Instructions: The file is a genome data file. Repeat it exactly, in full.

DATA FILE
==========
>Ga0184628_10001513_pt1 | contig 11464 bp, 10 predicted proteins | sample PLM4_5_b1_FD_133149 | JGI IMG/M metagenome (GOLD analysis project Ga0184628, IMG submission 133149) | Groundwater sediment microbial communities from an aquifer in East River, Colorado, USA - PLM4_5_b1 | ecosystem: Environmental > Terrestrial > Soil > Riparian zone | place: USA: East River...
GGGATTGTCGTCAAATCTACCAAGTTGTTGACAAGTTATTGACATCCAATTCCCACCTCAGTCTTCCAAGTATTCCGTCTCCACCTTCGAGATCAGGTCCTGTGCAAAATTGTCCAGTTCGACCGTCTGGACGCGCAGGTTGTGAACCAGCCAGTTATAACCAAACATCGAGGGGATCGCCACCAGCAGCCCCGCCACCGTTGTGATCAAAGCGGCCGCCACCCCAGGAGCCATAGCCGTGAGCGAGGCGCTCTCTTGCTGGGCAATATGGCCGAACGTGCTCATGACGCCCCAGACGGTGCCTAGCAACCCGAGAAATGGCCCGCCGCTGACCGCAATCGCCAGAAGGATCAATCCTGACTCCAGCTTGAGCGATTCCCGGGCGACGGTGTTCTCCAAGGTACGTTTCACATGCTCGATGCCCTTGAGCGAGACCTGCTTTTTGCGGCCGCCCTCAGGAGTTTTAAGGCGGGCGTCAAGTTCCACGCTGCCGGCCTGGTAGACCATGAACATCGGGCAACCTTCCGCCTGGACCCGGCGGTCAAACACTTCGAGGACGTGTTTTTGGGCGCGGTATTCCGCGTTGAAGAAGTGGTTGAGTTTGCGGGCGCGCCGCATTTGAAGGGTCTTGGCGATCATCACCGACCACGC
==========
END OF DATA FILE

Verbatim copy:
>Ga0184628_10001513_pt1 | contig 11464 bp, 10 predicted proteins | sample PLM4_5_b1_FD_133149 | JGI IMG/M metagenome (GOLD analysis project Ga0184628, IMG submission 133149) | Groundwater sediment microbial communities from an aquifer in East River, Colorado, USA - PLM4_5_b1 | ecosystem: Environmental > Terrestrial > Soil > Riparian zone | place: USA: East River...
GGGATTGTCGTCAAATCTACCAAGTTGTTGACAAGTTATTGACATCCAATTCCCACCTCAGTCTTCCAAGTATTCCGTCTCCACCTTCGAGATCAGGTCCTGTGCAAAATTGTCCAGTTCGACCGTCTGGACGCGCAGGTTGTGAACCAGCCAGTTATAACCAAACATCGAGGGGATCGCCACCAGCAGCCCCGCCACCGTTGTGATCAAAGCGGCCGCCACCCCAGGAGCCATAGCCGTGAGCGAGGCGCTCTCTTGCTGGGCAATATGGCCGAACGTGCTCATGACGCCCCAGACGGTGCCTAGCAACCCGAGAAATGGCCCGCCGCTGACCGCAATCGCCAGAAGGATCAATCCTGACTCCAGCTTGAGCGATTCCCGGGCGACGGTGTTCTCCAAGGTACGTTTCACATGCTCGATGCCCTTGAGCGAGACCTGCTTTTTGCGGCCGCCCTCAGGAGTTTTAAGGCGGGCGTCAAGTTCCACGCTGCCGGCCTGGTAGACCATGAACATCGGGCAACCTTCCGCCTGGACCCGGCGGTCAAACACTTCGAGGACGTGTTTTTGGGCGCGGTATTCCGCGTTGAAGAAGTGGTTGAGTTTGCGGGCGCGCCGCATTTGAAGGGTCTTGGCGATCATCACCGACCACGC